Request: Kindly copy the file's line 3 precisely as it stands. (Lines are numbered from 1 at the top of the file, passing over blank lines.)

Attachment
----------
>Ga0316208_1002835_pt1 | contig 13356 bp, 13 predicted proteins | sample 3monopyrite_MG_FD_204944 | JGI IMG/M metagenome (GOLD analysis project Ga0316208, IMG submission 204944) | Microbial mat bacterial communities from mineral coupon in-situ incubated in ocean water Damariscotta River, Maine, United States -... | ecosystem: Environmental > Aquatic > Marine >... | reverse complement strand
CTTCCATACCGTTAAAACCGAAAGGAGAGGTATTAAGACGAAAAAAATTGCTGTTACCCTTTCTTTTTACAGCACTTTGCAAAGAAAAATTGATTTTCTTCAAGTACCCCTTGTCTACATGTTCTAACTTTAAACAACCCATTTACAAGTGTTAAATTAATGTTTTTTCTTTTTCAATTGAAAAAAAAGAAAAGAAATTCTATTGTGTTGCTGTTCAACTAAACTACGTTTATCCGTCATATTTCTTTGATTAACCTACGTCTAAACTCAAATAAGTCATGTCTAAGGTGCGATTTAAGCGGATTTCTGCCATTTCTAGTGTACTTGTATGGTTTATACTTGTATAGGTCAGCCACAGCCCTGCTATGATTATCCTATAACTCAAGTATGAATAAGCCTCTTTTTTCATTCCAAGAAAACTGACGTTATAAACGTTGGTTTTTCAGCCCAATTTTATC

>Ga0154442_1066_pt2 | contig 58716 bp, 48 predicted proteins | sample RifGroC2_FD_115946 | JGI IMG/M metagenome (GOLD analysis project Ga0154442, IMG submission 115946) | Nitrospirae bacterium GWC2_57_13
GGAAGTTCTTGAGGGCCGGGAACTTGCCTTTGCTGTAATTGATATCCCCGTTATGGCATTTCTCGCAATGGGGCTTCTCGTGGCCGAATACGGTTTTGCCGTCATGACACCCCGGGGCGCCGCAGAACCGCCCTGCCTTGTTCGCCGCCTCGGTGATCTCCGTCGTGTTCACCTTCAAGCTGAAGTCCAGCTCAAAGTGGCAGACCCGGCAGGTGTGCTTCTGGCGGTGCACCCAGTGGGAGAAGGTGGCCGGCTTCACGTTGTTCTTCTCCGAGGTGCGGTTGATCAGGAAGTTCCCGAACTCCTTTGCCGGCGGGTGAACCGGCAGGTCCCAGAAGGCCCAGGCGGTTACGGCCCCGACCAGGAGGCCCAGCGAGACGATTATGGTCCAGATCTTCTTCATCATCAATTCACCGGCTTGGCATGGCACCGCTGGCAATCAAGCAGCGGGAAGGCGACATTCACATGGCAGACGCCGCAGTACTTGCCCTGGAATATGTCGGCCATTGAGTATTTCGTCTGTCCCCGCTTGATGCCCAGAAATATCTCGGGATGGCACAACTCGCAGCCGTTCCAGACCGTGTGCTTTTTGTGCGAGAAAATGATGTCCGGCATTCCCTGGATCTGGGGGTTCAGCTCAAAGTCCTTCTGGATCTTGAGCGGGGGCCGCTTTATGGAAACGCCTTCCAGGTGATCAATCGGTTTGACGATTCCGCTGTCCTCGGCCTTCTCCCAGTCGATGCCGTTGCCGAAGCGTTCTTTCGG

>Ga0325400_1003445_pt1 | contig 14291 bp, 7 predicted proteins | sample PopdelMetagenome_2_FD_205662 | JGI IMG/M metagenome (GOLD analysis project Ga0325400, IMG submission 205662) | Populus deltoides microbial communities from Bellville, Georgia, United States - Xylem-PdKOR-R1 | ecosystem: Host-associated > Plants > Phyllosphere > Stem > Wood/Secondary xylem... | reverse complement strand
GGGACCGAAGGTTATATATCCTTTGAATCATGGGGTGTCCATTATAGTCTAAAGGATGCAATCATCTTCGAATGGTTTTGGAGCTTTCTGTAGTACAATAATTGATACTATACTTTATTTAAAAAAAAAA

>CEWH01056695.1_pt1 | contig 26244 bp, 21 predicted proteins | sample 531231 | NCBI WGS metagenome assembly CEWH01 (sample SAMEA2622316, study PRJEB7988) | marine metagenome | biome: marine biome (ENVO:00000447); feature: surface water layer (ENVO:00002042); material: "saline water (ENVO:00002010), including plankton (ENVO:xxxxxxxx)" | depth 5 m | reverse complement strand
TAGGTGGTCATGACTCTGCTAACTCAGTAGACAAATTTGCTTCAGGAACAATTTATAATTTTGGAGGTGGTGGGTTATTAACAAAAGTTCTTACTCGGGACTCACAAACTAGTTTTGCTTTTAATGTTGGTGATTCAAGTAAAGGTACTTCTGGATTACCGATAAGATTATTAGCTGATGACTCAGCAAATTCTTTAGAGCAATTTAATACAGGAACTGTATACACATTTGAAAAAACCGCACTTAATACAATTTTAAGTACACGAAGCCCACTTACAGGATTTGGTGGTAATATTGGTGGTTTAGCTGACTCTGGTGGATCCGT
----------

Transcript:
>Ga0154442_1066_pt2 | contig 58716 bp, 48 predicted proteins | sample RifGroC2_FD_115946 | JGI IMG/M metagenome (GOLD analysis project Ga0154442, IMG submission 115946) | Nitrospirae bacterium GWC2_57_13